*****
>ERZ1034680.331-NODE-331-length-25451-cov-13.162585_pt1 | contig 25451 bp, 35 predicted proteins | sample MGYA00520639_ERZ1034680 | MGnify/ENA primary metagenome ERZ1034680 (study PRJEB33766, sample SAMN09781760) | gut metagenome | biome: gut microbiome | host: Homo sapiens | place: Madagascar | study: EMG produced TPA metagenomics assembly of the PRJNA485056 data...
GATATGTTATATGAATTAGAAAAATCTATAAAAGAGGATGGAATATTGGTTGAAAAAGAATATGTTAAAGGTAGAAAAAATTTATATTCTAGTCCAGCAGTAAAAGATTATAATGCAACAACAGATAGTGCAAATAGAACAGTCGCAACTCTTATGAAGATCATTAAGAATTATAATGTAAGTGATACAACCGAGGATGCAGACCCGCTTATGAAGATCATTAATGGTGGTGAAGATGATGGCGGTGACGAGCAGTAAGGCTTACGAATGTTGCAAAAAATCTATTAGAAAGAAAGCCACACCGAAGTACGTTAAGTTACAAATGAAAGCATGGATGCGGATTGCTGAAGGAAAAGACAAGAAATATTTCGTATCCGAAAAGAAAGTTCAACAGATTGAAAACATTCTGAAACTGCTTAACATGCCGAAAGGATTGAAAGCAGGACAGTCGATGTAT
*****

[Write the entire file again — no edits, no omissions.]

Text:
>ERZ1034680.331-NODE-331-length-25451-cov-13.162585_pt1 | contig 25451 bp, 35 predicted proteins | sample MGYA00520639_ERZ1034680 | MGnify/ENA primary metagenome ERZ1034680 (study PRJEB33766, sample SAMN09781760) | gut metagenome | biome: gut microbiome | host: Homo sapiens | place: Madagascar | study: EMG produced TPA metagenomics assembly of the PRJNA485056 data...
GATATGTTATATGAATTAGAAAAATCTATAAAAGAGGATGGAATATTGGTTGAAAAAGAATATGTTAAAGGTAGAAAAAATTTATATTCTAGTCCAGCAGTAAAAGATTATAATGCAACAACAGATAGTGCAAATAGAACAGTCGCAACTCTTATGAAGATCATTAAGAATTATAATGTAAGTGATACAACCGAGGATGCAGACCCGCTTATGAAGATCATTAATGGTGGTGAAGATGATGGCGGTGACGAGCAGTAAGGCTTACGAATGTTGCAAAAAATCTATTAGAAAGAAAGCCACACCGAAGTACGTTAAGTTACAAATGAAAGCATGGATGCGGATTGCTGAAGGAAAAGACAAGAAATATTTCGTATCCGAAAAGAAAGTTCAACAGATTGAAAACATTCTGAAACTGCTTAACATGCCGAAAGGATTGAAAGCAGGACAGTCGATGTAT